Category Archives: Just Retiring

Pine Cottage Supper Club – entertainment

Well, my head still hurts and today is a very slow Saturday, after last night’s Tuesley Lane neighbourly shindig at Snoo Powell’s Pine Cottage Supper Club in Hydestile.

For better or for worse, we asked everyone to provide a short piece of inter-course entertainment. On a strictly voluntary basis. It helped the evening whizz by. As did the alcohol.

My own humble offering is reproduced below. It wrapped up the evening. It wasn’t funny but it came from the heart.

Numbers and Words

65 million people living in the UK.

22,000 in Godalming.

19 bottles of wine.

12 people.

3 courses.

1 host.

Numbers….functional, precise, unemotional.

But numbers can’t describe the friendships forged between 12 people over the gentle effluxion of time, initially neighbours but becoming so much more with each passing year.

You need words to describe the simple pleasure of those people sharing birthday celebrations; a bike ride on a grey winter morning; a walk across harvested fields in the full glare of a late summer sun.

18 years of marriage. But how can a stark number begin to convey the depth of love, affection and respect forged in that period, through times of work, stress and leisure alike?

Words are needed to portray a child’s love and memory of their parents, prompted as simply perhaps as by running a finger over the well burnished handle of an over-used garden tool.

5 holidays in 12 months, but only words can allow family and friends to share and understand the cultural differences experienced in an alien land, the exhilaration of seeing an Oriental sun rise at dawn from a volcanic crater rim, or the taste of a freshly cooked blacktip trevally, redolent still of the Indian Ocean waters.

4 countries in 16 years, but words are needed to give depth to the multi-layered emotions of expatriate life..the unalloyed pleasure of meeting new friends from a foreign culture; freedom from the straitjacket of domestic routine; the thrill of spontaneous weekends in another country. But all the while, an invisible force pulls you back to the home you left, as surely as a foraging bird returns to the nest.

19 bottles of wine. 2 colours. 5 countries. But that gives no sense of the soil from which the vines eased upwards, the passionate, nurturing hands of the winegrowers, the patient fermentation process in oak barrels as old as the estate owner’s grandfather.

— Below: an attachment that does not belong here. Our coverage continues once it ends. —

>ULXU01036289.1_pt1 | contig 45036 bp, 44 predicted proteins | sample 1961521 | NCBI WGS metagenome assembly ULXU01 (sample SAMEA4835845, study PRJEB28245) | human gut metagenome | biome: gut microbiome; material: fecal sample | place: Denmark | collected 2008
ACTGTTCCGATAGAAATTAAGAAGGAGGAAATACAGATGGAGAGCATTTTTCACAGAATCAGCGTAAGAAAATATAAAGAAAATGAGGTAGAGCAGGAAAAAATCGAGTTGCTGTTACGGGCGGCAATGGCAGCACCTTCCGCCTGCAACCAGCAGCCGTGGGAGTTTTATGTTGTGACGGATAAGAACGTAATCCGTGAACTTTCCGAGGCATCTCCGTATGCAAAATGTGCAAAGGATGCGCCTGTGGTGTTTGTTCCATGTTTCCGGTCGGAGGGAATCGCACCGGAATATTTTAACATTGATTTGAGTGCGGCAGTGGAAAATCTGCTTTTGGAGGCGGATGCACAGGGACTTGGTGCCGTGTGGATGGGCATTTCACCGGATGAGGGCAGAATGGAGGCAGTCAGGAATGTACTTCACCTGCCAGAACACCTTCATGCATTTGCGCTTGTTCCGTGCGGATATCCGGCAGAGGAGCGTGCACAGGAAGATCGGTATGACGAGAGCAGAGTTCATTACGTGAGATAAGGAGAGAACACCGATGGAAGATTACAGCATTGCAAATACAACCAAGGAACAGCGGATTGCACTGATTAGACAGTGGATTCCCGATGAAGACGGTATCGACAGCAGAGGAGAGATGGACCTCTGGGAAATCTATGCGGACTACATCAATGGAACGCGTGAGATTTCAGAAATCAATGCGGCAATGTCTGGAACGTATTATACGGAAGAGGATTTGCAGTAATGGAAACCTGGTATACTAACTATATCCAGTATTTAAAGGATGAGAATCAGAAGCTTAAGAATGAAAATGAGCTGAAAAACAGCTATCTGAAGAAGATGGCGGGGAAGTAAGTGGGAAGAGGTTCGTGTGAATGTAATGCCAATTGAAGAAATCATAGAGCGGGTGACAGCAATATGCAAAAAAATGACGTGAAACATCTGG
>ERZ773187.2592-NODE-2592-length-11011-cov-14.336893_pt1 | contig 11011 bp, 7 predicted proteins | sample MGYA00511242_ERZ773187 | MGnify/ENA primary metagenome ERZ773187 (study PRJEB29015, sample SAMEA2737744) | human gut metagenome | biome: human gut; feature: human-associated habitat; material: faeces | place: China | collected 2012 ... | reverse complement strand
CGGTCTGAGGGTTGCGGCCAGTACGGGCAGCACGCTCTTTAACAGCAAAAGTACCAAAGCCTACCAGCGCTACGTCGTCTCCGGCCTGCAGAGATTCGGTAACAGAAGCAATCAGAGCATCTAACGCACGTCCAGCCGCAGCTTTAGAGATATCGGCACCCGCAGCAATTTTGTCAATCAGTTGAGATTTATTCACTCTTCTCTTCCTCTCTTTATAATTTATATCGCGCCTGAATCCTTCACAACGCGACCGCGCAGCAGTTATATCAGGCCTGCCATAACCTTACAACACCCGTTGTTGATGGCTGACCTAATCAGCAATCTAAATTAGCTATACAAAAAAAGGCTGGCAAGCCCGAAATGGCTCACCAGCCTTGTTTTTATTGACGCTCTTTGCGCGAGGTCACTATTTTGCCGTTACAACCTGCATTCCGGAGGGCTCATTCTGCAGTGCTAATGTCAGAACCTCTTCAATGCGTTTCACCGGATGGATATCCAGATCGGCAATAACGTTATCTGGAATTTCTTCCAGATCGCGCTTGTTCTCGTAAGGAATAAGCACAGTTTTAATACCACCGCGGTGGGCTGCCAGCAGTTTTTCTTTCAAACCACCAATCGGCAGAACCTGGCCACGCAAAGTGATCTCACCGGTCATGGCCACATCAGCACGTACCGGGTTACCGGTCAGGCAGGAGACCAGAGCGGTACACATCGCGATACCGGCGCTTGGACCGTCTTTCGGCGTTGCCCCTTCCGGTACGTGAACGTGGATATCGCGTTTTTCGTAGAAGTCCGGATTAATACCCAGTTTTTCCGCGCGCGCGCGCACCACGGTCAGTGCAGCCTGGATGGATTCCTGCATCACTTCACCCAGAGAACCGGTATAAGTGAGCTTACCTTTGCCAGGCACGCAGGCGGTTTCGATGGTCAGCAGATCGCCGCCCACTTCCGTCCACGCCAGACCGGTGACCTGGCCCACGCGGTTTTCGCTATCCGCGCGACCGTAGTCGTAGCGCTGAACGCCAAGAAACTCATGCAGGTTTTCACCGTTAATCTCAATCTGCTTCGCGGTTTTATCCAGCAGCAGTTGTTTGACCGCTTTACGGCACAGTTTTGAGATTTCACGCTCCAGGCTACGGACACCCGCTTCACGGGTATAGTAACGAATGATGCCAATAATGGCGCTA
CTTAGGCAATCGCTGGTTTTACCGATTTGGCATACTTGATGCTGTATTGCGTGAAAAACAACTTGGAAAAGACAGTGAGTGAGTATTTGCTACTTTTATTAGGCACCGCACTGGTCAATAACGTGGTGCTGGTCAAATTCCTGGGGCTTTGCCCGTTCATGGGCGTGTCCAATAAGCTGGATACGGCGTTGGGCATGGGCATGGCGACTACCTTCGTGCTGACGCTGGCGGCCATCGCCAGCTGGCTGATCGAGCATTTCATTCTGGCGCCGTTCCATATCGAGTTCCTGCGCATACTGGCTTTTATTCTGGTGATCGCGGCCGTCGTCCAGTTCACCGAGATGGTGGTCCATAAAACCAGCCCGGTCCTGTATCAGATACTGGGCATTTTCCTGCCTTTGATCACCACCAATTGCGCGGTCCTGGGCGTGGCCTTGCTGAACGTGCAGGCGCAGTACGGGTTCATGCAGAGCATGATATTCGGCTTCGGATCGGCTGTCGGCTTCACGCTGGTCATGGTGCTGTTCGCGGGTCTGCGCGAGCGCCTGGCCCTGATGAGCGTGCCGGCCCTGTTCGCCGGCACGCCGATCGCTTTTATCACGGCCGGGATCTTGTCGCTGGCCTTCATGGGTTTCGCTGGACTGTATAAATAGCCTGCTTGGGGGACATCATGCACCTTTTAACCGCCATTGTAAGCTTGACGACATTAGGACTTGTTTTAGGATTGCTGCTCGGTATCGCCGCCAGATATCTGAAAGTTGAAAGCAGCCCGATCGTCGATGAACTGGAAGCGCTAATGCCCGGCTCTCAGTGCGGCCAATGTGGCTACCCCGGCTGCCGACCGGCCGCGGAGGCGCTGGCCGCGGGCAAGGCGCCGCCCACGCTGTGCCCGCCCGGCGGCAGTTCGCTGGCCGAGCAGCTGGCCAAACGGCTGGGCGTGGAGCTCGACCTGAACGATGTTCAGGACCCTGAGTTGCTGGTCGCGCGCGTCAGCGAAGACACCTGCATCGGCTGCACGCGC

1 host. Well, 2. But neither number can begin to tell of the generosity of spirit from Snoo and Gary in opening up the doors of Pine Cottage to 12 complete strangers. Nor of the flexibility and friendliness. Nor of the brilliant food and hospitality. Thank you, Pine Cottage….thank you, Chef Snoo & sous chef Gary.

Thank you, words.


Bombs and terrorism

On Saturday 24th April, 1993, I was on holiday back in Bermuda. That day the office of the Japanese company I was working for, high up the tower of 99 Bishopsgate in the heart of London’s business community, was destroyed by an IRA bomb.

An IRA bomb destroyed the Hong Kong and Shanghai Bank in the City of London.

Hidden in a stolen tipper truck parked by the HSBC building, the device – a huge and deadly concoction of fertiliser and diesel – killed 1 person, injured 44 and caused £350 million of damage.

I never worked in the building again.

The long-running mainland UK bombing campaign by the IRA eventually came to a halt, after decades of murder and devastation, and thanks to tortuous political negotiations.

On Wednesday 6th July, 2005, I stood in Trafalgar Square with colleague David Kuo and hundreds of other Londoners awaiting an announcement from the IOC, in Singapore, about the venue for the 2012 Olympics.

Paris was hot favourite. London won. I have never known such a perfect, instantaneous outpouring of elation as on that hopeful summer lunchtime.

The following day, Thursday 7th July – known as 7/7 in a poignant homage to New York’s 9/11 of 4 years earlier- Islamist extremists  detonated 3 separate backpack bombs in quick succession on the London Underground, Soon after, a 4th ripped apart an iconic red double-decker bus, in Tavistock Square.

52 people died and more than 700 were injured.

On Wednesday 7th January, 2015, two Al-Qaeda inspired Islamist terrorists entered the office of satirical magazine Charlie Hebdo in Paris, killing 11 and injuring 11 others.

In related attacks across the city, a further 5 were killed and another 11 wounded.

On Friday 13th November, 2015, ISIS-inspired and Syrian-planned extremists carried out a series of deadly attacks on bars. restaurants a music venue and the Stade de France sports stadium in the heart of Paris.

At the moment, 129 people have died and 350 have been injured.

I was in Paris earlier this year.  Security was visibly high, in the wake of the Charlie Hebdo attack, and suspicious drones had been seen in the clear blue skies of a Parisian spring.

Gill and I are going back to Paris in 11 days time. We’ll be staying near to the site of some of the restaurant attacks last Friday.

We could cancel but I believe we should still go. To carry on life as normal, as France is defiantly doing today, and because the risk of something happening to you exists every day, wherever you might be.

The politicians will slowly work towards a potential solution for the current Syrian crisis, and the ISIS threat. But this is much more complex than the Irish terror we faced for so many years, and could take a generation to resolve.

In the meantime, life MUST go on. As it always does.

The sands of time

I wrote recently about a brutally fascinating book, Being Mortal.